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My Weekday Dog

Lucy Ferguson

The little dog making a big impact on my life in Switzerland

Like many who live abroad, my international move came with a new career and a new way of working.

I love my “home office” (one of the many Swiss-adopted terms that Brits don’t actually use). I love settling down at my laptop in comfy clothes while others trudge to the train station. I love drinking as much tea as I want and shaping my hours around things that are good for me like exercise, fresh air and practising German.

But I don’t love the loneliness. As many homeworkers and freelancers will tell you, it’s easy to become isolated when you’re stuck at home all day. You suddenly realize the value of office chit-chat: conversations at the coffee machine; comparing hangovers after the office party; even those meetings that could have been an email.

I’m an introvert so don’t need copious stimulation from other people, but the total absence of other living beings from my home-slash-workplace can be dispiriting. And that’s where Kira comes in.

The total absence of other living beings from my home-slash-workplace can be dispiriting. And that’s where Kira comes in. Kira is the 12-year-old Westie.

Kira is the 12-year-old Westie who placed an advert in one of the local papers. Her person works in Lucerne and she needed a place to hang out during the week so she wouldn’t be lonely. Said advert recently found its way onto my desk with a circle round it.

Thinking this might just be one of those “isn’t this cute” things, I WhatsApped my boyfriend at work, who said we should go for it. Several phone calls, a meeting, and one Schnuppertag (trial day) later and the deal was sealed.

Kira comes to us four days a week. She has a bed by my desk, a blanket even nearer my desk, and one of those special dog bags she’s meant to travel in on the train, which unfolds to serve as an additional bed. We’ve also discovered she can get onto the sofa, so now she has a blanket up there, too (thanks, Mum).

At the more “experienced” end of the spectrum, Kira knows what she likes and what she doesn’t. Her hobbies include sleeping, following me into the kitchen, and barking at bigger dogs (but only when they’re on a lead; she’s no fool). She dislikes crows and the postman’s little electric car, which is far too quiet for a vehicle of its size and always tries to sneak up on her from behind.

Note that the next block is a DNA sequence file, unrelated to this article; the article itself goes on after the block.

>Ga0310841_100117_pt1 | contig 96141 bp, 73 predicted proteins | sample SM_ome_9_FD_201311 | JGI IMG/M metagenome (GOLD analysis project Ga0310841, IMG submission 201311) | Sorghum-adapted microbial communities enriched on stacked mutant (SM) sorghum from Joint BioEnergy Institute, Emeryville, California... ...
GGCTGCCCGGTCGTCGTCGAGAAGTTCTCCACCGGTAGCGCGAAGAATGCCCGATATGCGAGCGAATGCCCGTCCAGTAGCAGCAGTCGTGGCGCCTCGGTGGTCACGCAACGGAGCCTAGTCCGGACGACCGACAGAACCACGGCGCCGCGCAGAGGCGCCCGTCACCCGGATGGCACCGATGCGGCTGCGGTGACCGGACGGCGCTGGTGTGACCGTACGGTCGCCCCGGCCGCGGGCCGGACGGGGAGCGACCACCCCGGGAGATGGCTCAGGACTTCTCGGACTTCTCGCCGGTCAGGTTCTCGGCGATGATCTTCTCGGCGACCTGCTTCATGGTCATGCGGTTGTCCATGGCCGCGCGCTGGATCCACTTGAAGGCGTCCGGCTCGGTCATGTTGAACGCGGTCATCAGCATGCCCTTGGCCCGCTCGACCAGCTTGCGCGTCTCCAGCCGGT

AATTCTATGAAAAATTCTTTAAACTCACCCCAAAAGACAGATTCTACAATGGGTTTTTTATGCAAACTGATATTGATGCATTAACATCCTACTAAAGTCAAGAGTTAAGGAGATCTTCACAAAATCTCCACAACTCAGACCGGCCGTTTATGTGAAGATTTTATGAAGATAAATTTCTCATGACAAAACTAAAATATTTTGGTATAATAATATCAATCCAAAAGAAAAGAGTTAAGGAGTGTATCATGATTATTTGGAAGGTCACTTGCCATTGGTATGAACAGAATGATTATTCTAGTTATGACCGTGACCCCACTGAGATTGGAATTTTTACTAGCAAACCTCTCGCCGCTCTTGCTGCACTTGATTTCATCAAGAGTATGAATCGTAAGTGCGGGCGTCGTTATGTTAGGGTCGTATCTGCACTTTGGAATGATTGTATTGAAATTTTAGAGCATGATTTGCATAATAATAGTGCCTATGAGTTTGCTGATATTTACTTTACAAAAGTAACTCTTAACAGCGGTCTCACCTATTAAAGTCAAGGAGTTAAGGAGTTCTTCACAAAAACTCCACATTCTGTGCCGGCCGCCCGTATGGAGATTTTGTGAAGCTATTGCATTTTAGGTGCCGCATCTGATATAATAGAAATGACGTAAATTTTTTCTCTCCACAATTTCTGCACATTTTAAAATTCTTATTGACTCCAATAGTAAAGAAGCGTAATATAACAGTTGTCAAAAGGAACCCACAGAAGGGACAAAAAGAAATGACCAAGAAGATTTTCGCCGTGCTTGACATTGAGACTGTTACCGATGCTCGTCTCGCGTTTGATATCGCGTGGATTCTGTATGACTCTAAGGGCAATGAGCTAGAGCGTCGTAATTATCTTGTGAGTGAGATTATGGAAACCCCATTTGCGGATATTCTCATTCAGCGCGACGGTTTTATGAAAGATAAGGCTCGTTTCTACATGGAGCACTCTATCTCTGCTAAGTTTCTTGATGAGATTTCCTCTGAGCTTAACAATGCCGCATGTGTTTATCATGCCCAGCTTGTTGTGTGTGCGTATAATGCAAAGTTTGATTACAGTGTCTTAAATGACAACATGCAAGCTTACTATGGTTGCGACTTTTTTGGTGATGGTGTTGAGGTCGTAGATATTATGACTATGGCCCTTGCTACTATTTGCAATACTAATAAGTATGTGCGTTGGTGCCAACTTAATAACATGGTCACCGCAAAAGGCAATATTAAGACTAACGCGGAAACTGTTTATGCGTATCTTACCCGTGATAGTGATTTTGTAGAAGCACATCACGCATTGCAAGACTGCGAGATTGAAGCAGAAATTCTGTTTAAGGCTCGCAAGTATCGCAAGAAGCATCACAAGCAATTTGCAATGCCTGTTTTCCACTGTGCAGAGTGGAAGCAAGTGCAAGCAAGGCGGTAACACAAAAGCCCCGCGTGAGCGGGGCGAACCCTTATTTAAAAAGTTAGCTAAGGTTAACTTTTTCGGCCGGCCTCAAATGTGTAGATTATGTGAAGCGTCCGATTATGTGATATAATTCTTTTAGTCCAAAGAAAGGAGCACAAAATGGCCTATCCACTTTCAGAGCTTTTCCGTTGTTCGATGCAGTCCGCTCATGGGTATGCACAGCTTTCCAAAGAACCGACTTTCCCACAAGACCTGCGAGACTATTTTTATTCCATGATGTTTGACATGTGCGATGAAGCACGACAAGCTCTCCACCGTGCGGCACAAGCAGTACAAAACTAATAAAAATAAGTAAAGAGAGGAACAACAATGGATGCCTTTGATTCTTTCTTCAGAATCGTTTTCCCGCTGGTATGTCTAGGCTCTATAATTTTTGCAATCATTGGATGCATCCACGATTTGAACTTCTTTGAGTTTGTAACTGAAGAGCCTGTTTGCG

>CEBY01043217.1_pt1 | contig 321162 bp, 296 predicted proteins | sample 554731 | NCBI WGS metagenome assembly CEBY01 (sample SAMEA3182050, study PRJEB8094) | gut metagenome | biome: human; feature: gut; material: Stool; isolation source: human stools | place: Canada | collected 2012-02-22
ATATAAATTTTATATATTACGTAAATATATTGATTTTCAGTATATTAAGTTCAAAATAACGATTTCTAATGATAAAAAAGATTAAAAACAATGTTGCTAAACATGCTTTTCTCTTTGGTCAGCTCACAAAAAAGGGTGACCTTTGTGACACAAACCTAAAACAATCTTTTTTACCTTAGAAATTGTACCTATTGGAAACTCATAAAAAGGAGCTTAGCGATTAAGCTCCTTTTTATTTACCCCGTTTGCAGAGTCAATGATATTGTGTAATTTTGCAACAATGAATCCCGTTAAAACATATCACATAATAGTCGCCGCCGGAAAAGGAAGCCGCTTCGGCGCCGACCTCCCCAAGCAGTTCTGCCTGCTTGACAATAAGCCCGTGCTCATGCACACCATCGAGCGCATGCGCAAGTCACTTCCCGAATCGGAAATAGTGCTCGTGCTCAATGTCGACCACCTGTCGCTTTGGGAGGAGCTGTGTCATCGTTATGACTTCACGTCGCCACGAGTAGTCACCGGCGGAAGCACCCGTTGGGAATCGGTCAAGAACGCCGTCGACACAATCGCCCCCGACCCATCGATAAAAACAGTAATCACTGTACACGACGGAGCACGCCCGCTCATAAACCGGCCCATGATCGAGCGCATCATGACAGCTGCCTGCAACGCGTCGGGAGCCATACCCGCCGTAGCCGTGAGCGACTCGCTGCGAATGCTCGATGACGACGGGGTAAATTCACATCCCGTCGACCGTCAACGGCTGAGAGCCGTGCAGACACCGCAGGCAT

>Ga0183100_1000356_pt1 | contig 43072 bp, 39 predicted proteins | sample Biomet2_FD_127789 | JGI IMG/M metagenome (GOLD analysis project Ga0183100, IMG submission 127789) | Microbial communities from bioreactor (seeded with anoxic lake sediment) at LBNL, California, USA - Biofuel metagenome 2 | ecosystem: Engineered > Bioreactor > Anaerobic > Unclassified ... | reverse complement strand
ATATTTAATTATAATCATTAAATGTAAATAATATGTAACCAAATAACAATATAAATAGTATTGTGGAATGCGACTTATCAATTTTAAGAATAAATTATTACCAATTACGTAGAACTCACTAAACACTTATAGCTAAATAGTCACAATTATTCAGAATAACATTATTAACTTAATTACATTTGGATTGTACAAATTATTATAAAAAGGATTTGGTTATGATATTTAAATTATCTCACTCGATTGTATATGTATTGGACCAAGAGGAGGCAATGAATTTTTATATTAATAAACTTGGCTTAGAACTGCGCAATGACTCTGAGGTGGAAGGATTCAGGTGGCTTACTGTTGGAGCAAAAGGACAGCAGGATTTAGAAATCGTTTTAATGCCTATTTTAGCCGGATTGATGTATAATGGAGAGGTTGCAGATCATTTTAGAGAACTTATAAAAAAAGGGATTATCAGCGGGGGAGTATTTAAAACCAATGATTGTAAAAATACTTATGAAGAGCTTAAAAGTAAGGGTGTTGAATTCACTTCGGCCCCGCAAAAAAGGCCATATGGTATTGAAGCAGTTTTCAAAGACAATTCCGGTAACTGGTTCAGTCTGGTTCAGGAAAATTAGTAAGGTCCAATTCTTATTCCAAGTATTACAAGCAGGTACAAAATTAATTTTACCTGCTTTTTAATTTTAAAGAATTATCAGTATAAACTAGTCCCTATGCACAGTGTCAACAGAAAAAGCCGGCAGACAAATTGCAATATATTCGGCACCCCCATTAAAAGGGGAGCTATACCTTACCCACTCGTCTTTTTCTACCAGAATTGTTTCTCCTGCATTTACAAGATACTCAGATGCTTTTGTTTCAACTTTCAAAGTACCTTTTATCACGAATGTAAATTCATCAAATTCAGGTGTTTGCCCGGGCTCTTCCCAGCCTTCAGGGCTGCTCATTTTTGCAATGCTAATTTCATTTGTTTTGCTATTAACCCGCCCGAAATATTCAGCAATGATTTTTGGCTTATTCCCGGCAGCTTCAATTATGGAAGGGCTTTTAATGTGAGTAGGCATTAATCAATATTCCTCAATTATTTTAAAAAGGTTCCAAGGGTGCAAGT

Kira is not one to fake enthusiasm and will not be hurried. Her preferred pace is about half my normal walking speed, and she’s not afraid to show her objection when she feels we’ve gone far enough, sometimes coming to a halt in the middle of the street. She’s also not so motivated by food as some dogs, meaning this little impasse can go on for a couple of minutes.

All this attracts quite some attention in the suburbs of Lucerne. Small children feel no qualms shouting about the “chlini Höndin” pootling down the street. People on the bus; a van full of policemen; even someone in a car has paused to admire her. Passersby smile at us, want to stroke her, and ask me questions about a dog I’ve only known a few weeks.

It’s fair to say it’s a pretty good feeling going out with Kira. I haven’t had the easiest time integrating in Switzerland; I’m still working on it. I’ve found some wonderful, welcoming people via the hobbies I’ve taken up, but there are many situations in which I still feel like an outsider. But when people smile at Kira, and then at me, that’s not the case.

Living off a very modest income in a foreign country—which has only issued me with a permit till next year—there’s no way I would’ve felt secure enough to buy or adopt a dog of my own, no matter how much I’d love to. Owning a dog is a huge commitment and, sadly, it’s not one I’m currently able to make.

But having an animal in my life—even if only part-time—has completely changed my experience of living and working in Switzerland. Kira is brilliant company, whether zonked out in one of her beds or plodding along behind me when we’re out and about. She helps me feel like I have permission to be there, on the streets of Switzerland. Because I’ve got a dog to walk, whether she wants to or not.

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Published in Work Abroad Blogs
Lucy Ferguson

Lucy Ferguson is a British freelance writer living in Lucerne, Switzerland. In her spare time, she can be found rowing on the Vierwaldstättersee or spying on dogs from her balcony. 

Website: @lucyinlucerne

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